In this one statement should arise the notion that this isn't going to happen anytime soon. So, why are people acting like this is happening next year?
I agree with many of the points, but I kind-of disagree with the scripting aspect somewhat.
So, first let me say that I sympathize with this. However, maybe changing scripts so that they use a service name rather than OS authentication, is an overall improvement in how we manage our enterprises overall.
I'm not saying that this is not probably one of the biggest pain points of a migration to the CDB architecture - it is. I am saying that maybe the idea of using services rather than using OS authentication is a better solution, and that we should have been doing that in the first place anyway.
Most applications should be using services by now anyway. So there should not be a significant amount of pain there.
Perhaps, in an effort to look at positive, we might say that in being forced to modify our existing way of doing things, we are also forced to look at our existing security infrastructure. Are we simply allowing applications to connect via OS authentication? Is this really a best practice? I'm not sure it is. So, there is an opportunity here - if we choose to look at it that way.
Your voice carries weight. Your opinions do matter.
I think you over value my voice and its impact. :) Be that as it may, I see multitenant as the natural evolution of the database product. There will be a significant amount of time for these changes to mature, and for people to execute migration paths to this new architecture, before we see the plug pulled.
This isn't me speaking as some Oracle shill. I would feel this way should I work for Oracle or anyone else. Remember - I'm the guy that writes the new features books! :)
I think the direction Oracle is going is right on target. It addresses a number of issues that are now being addressed haphazardly with solutions like virtual machines. It addresses the performance of multiple databases on one machine sharing resources most efficiently.
If you should wish to study some of the performance benefits of the Multitenant architecture you can find them listed here:
The fact is that, all things being equal (and acknowledging that there will always be the outliers), there are significant performance gains when you use PDB's instead of stand alone databases.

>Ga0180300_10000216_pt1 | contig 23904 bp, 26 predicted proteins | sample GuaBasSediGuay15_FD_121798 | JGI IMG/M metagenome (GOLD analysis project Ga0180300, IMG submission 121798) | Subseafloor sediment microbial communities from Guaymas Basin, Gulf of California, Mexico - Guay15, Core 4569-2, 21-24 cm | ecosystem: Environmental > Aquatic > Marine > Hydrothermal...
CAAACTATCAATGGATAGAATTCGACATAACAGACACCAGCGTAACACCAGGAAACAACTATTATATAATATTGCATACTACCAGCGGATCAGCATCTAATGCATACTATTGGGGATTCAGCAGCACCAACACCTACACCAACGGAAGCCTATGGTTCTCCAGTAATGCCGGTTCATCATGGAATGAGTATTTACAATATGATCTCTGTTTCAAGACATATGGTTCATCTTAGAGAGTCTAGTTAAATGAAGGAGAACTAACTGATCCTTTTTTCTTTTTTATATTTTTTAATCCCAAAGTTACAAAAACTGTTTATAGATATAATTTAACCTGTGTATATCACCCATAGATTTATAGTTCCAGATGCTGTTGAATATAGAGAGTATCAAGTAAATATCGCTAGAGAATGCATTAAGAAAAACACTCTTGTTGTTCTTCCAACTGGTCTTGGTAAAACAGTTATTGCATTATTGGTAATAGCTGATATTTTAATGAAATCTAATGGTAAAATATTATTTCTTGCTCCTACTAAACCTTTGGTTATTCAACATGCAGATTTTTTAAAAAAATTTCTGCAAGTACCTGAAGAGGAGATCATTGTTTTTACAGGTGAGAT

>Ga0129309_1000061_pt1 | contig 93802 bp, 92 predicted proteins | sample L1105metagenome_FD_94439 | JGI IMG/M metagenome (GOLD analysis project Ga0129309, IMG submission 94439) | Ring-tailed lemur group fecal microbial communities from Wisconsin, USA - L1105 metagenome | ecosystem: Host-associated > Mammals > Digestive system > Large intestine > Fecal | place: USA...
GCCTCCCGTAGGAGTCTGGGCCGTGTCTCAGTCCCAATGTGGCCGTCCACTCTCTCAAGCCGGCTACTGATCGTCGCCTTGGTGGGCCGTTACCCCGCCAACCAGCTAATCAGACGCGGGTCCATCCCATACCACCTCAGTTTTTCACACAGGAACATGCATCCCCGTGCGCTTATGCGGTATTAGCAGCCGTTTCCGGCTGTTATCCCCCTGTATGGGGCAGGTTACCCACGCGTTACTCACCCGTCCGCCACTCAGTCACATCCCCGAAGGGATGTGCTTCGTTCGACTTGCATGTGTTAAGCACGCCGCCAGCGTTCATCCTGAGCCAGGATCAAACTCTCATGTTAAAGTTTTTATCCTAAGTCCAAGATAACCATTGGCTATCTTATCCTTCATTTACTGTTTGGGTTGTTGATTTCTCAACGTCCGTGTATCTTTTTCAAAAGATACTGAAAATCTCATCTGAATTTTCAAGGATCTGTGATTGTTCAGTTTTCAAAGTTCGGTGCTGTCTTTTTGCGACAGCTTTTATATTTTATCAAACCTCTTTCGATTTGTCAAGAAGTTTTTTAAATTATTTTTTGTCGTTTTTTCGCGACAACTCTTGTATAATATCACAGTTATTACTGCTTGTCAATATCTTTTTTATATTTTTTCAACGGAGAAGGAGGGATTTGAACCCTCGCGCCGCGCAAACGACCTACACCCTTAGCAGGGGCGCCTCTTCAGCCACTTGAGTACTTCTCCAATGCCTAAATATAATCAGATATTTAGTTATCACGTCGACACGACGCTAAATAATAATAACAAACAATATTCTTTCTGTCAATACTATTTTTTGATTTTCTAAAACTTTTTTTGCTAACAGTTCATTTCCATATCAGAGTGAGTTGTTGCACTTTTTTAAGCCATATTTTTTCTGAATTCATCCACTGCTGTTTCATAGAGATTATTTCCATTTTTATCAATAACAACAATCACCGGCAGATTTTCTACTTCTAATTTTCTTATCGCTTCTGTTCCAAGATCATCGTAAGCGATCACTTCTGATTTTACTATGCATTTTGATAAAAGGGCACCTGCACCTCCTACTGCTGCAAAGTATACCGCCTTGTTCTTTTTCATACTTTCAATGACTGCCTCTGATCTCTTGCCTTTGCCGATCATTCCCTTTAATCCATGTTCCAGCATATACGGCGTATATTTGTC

I know that it's easy to take something personally. I know it's frustrating to be pulled, kicking and screaming, into something we don't think we want. I also know that we can sometimes close our minds about something when we have a negative first reaction.
I've been working with Multitenant quite a bit of late. In its solid, but not full featured yet. Is it bugless - of course not. Is the Oracle Database bugless without Multitenant? Nope. Is any large application without bugs, nope. I don't think you stop progress because of fear. You don't stop sending manned missions into space because of the risk of death. You don't stop developing your product because of the risks of bugs. If you do the later, you become a memory.
None of us want our critical data running on databases that are just memories - do we?
We might THINK that we don't want change. We might complain bitterly about change because of the fact that it inconveniences us (and how DARE they inconvenience us!!). We might think our life would be better if things remained the same. The reality - historically - is that static products cease to be meaningful in the marketplace. Otherwise, the Model-T would be selling strong, we would still be using MSDOS and there would be no complex machines like the 747.
Agility - Let my voice carry the message of being agile
If my voice carries any weight - then let agility be my message.
I see many DBA's that treat their database environments as if they were living in the 1990's. These environments lack agility - and they use more excuses than I can count to avoid being agile.
For example, I would argue that the fact that we are not using services, and instead relying on OS authentication is all about engineering for agility. Yes, it might be legacy code - but if it is, then the question is are we thinking in terms of agility and using maintenance cycles to modify our code to BE agile?
Probably not - and for many reasons I'm sure.
I argue that one root cause behind these complaints (I did NOT say the only root cause) against the demise of the non-CDB model, boils down into one thing - the ability to be agile.
Now, before you roast me for saying that, please take a moment and think about that argument and ask yourself - if it's not just a little bit possible... If I might just be a little bit right. If I am, then what we are complaining about isn't Oracle - it's how we choose to do business.
That is its own blog post or two ... or three.... And it's what I'll be talking about at the UTOUG very soon!
Note: Edited a bit for clarification... :)

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Comments ( 6 )
  • Robert Wednesday, February 18, 2015

    Funny... after writing this post, I read this quote from Darwin. It seems to express my feelings well:

    "It is not the strongest of the species that survive, nor the most intelligent, but the one more responsive to change."

    So it seems that Agility is the key.

  • robin chatterjee Wednesday, February 18, 2015

    you used my comment :)

    "When will Oracle's own packaged applications be compatible with the PDB architecture. For example E-business suite which still arguably is Oracles best selling ERP suite is still not certified to run on a single instance PDB , let alone multitenant."